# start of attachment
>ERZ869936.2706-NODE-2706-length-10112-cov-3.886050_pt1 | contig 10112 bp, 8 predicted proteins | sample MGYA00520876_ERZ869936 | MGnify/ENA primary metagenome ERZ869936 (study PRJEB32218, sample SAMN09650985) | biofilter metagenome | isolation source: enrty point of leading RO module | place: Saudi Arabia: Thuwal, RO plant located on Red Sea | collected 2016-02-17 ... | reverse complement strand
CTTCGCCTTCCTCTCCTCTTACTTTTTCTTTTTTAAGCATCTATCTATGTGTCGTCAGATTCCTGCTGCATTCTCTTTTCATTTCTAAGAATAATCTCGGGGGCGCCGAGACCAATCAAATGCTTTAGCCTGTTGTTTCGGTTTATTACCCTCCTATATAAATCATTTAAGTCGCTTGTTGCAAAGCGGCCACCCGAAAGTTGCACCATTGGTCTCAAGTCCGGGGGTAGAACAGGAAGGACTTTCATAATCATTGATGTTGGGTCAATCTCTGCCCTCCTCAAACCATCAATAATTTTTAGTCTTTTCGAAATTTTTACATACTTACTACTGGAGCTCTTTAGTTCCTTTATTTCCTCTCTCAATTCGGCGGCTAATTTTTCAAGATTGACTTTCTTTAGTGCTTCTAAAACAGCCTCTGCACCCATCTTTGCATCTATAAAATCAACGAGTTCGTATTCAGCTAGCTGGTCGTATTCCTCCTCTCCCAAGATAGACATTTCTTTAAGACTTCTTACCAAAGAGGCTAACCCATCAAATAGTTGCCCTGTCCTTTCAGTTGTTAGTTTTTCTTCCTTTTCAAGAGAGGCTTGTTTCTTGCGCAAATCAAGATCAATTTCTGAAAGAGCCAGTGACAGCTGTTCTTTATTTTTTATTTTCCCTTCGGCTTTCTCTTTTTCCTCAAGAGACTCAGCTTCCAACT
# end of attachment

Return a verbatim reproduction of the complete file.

>ERZ869936.2706-NODE-2706-length-10112-cov-3.886050_pt1 | contig 10112 bp, 8 predicted proteins | sample MGYA00520876_ERZ869936 | MGnify/ENA primary metagenome ERZ869936 (study PRJEB32218, sample SAMN09650985) | biofilter metagenome | isolation source: enrty point of leading RO module | place: Saudi Arabia: Thuwal, RO plant located on Red Sea | collected 2016-02-17 ... | reverse complement strand
CTTCGCCTTCCTCTCCTCTTACTTTTTCTTTTTTAAGCATCTATCTATGTGTCGTCAGATTCCTGCTGCATTCTCTTTTCATTTCTAAGAATAATCTCGGGGGCGCCGAGACCAATCAAATGCTTTAGCCTGTTGTTTCGGTTTATTACCCTCCTATATAAATCATTTAAGTCGCTTGTTGCAAAGCGGCCACCCGAAAGTTGCACCATTGGTCTCAAGTCCGGGGGTAGAACAGGAAGGACTTTCATAATCATTGATGTTGGGTCAATCTCTGCCCTCCTCAAACCATCAATAATTTTTAGTCTTTTCGAAATTTTTACATACTTACTACTGGAGCTCTTTAGTTCCTTTATTTCCTCTCTCAATTCGGCGGCTAATTTTTCAAGATTGACTTTCTTTAGTGCTTCTAAAACAGCCTCTGCACCCATCTTTGCATCTATAAAATCAACGAGTTCGTATTCAGCTAGCTGGTCGTATTCCTCCTCTCCCAAGATAGACATTTCTTTAAGACTTCTTACCAAAGAGGCTAACCCATCAAATAGTTGCCCTGTCCTTTCAGTTGTTAGTTTTTCTTCCTTTTCAAGAGAGGCTTGTTTCTTGCGCAAATCAAGATCAATTTCTGAAAGAGCCAGTGACAGCTGTTCTTTATTTTTTATTTTCCCTTCGGCTTTCTCTTTTTCCTCAAGAGACTCAGCTTCCAACT